Summer 2022 - HIST 200 D100

Making History: Introduction to Historical Research (3)

Class Number: 2293

Delivery Method: In Person

Overview

  • Course Times + Location:

    Mo 10:30 AM – 12:20 PM
    WMC 2268, Burnaby

Description

CALENDAR DESCRIPTION:

Learning history by doing history. Introduction to a historical problem, and learning how to build and defend a historical interpretation through the analysis of primary and secondary sources. Small seminar format will allow hands-on experience developing research, writing, and presentation skills applicable to other history courses. Breadth-Humanities/Social Sciences.

COURSE DETAILS:

Southeast Asia in Global History 

Southeast Asia is the elephant in the history profession. Despite its size and importance--its population larger than Latin America's, its economy larger than Africa's, its surface area larger than Europe's--it has been, by far, the major region least studied by historians. Overlooked between South and East Aisa, it's precisely that strategic geography that makes Southeast Asia so interesting to world historians. No region has been so globalized for so long. Buddhism, Islam, Christianity, industrialization, westernization, colonization, post-colonization, and modernity more generally have all added to the complexity already present among the many Indigenous societies here. For example, Malacca was founded in 1396 as a trading entrepot at the nearby straits, and soon became arguably the most diverse and globally connected city on the planet: Soon its parrots were impressing visitors with their multilingualism, and one resident, a pharmacist from Portugal, marvelled that "Whoever is lord of Malacca has his hand on the throat of Venice." 

We'll spend this semester in the history of Southeast Asia while we help reverse this professional neglect by conducting our own research projects. While the course will focus on the mainland, your project can look at any aspect of Southeast Asia, at any time through its history. Global projects (the history of Thai restaurants in Vancouver?) are especially welcome. Each week we'll look at one aspect of the region's history, with topics collectively chosen, and take one step forward on our research projects.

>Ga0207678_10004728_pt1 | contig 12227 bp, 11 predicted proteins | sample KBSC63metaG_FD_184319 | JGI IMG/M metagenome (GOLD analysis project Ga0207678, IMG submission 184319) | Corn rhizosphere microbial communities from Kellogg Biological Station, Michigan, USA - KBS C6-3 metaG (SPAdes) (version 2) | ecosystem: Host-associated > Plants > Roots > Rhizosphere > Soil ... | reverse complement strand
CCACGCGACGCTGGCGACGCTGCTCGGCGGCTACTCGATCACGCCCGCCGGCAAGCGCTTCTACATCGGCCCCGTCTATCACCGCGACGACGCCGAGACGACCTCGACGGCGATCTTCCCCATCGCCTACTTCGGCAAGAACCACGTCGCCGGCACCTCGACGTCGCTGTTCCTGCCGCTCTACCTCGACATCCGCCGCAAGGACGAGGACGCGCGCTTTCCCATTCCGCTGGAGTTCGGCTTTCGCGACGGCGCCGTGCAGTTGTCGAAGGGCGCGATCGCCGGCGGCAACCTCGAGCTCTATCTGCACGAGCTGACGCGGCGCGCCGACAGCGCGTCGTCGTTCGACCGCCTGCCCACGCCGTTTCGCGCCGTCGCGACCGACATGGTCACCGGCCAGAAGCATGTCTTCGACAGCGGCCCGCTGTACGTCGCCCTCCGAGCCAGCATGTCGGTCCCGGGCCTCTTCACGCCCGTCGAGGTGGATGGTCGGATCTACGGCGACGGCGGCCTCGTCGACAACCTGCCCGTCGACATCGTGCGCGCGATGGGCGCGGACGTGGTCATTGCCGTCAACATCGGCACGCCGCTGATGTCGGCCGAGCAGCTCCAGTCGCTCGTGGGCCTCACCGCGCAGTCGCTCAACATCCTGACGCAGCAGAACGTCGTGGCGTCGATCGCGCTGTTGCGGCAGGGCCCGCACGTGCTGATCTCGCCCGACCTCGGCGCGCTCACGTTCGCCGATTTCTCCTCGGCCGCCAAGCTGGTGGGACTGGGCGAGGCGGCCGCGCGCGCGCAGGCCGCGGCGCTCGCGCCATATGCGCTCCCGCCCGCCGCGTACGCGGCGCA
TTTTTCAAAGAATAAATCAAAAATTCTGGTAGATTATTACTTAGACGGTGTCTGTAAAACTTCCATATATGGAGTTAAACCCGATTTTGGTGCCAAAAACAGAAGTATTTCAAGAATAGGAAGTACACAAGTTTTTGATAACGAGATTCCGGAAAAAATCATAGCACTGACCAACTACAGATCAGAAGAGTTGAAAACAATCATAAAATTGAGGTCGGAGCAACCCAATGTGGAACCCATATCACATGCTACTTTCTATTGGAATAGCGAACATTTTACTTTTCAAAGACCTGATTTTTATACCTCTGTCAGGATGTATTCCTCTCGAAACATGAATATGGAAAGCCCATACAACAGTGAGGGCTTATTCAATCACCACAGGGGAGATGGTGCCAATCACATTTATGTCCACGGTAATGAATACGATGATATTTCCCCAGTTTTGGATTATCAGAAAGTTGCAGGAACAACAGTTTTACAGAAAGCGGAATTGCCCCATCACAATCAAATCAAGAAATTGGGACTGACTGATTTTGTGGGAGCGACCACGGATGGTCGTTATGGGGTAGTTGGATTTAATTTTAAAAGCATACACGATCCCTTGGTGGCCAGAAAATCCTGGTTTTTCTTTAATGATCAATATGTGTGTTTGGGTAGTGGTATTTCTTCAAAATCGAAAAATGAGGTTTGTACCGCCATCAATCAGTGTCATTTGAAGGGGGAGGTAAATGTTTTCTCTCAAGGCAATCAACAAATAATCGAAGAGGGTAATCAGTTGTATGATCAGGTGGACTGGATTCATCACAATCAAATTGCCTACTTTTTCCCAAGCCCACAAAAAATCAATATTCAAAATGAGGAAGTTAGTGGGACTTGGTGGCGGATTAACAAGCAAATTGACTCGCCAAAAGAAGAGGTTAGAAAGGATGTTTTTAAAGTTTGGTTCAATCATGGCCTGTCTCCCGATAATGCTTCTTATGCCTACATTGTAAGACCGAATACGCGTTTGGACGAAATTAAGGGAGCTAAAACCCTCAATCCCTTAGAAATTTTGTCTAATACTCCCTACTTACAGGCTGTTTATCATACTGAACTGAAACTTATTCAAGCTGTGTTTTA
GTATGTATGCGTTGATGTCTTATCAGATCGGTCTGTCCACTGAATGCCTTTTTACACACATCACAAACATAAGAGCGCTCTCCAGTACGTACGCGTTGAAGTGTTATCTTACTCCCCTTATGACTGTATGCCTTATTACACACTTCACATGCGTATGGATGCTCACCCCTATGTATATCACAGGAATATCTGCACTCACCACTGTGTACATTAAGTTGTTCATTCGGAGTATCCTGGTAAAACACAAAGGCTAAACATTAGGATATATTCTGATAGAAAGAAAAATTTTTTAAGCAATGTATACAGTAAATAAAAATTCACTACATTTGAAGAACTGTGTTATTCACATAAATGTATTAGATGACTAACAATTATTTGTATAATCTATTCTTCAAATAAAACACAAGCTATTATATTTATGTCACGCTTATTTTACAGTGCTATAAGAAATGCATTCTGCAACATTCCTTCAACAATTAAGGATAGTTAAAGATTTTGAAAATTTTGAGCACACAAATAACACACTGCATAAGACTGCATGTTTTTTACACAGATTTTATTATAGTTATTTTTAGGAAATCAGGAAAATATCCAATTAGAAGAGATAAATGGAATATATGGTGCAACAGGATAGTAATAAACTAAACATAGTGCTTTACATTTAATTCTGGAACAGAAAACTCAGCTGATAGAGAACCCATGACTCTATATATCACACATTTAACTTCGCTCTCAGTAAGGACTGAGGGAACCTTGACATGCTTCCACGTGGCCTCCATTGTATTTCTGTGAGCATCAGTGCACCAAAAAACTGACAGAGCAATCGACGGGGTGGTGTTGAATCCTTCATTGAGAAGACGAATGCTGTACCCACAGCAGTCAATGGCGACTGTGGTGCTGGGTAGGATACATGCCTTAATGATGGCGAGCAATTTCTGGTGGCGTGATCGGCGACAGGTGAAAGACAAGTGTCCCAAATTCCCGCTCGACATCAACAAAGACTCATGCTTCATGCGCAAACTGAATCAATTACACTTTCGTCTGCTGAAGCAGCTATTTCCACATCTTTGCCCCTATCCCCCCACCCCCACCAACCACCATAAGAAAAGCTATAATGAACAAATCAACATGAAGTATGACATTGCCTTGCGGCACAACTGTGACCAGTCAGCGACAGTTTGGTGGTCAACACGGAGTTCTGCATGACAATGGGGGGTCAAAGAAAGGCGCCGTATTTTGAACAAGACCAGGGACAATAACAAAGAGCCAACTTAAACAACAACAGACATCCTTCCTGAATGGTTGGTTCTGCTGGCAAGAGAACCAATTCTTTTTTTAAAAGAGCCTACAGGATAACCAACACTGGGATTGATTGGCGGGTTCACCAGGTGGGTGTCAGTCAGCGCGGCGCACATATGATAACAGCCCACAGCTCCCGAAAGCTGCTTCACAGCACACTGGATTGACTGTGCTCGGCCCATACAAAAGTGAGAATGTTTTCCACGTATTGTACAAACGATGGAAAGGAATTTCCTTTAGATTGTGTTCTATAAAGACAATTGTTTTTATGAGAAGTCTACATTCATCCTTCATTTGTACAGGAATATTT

Grading

  • Attendance and participation 20%
  • Two oral presentations on your research 5%
  • Short assignments developing components of the research paper (e.g. drafts, bibliography, statement of topic) 55%
  • Final research paper (8 pages) 20%

NOTES:

Although this is an in-person course, there will be an alternative asynchronous and remote pathway towards successfully completing the course

Materials

REQUIRED READING:

  • Craig Lockhart, Southeast Asia in World History (2009)
  • Kate L. Turabian, A Manual for Writers of Research Papers, Theses, and Dissertations, Eighth Edition (2013)

 Other readings will be made available online


Registrar Notes:

ACADEMIC INTEGRITY: YOUR WORK, YOUR SUCCESS

SFU’s Academic Integrity web site http://www.sfu.ca/students/academicintegrity.html is filled with information on what is meant by academic dishonesty, where you can find resources to help with your studies and the consequences of cheating.  Check out the site for more information and videos that help explain the issues in plain English.

Each student is responsible for his or her conduct as it affects the University community.  Academic dishonesty, in whatever form, is ultimately destructive of the values of the University. Furthermore, it is unfair and discouraging to the majority of students who pursue their studies honestly. Scholarly integrity is required of all members of the University. http://www.sfu.ca/policies/gazette/student/s10-01.html

TEACHING AT SFU IN SUMMER 2022

Teaching at SFU in summer 2022 will involve primarily in-person instruction.  Some courses may be offered through alternative methods (remote, online, blended), and if so, this will be clearly identified in the schedule of classes. 

Enrolling in a course acknowledges that you are able to attend in whatever format is required.  You should not enroll in a course that is in-person if you are not able to return to campus, and should be aware that remote, online, or blended courses study may entail different modes of learning, interaction with your instructor, and ways of getting feedback on your work than may be the case for in-person classes.

Students with hidden or visible disabilities who may need class or exam accommodations, including in the context of remote learning, are advised to register with the SFU Centre for Accessible Learning (caladmin@sfu.ca or 778-782-3112) as early as possible in order to prepare for the summer 2022 term.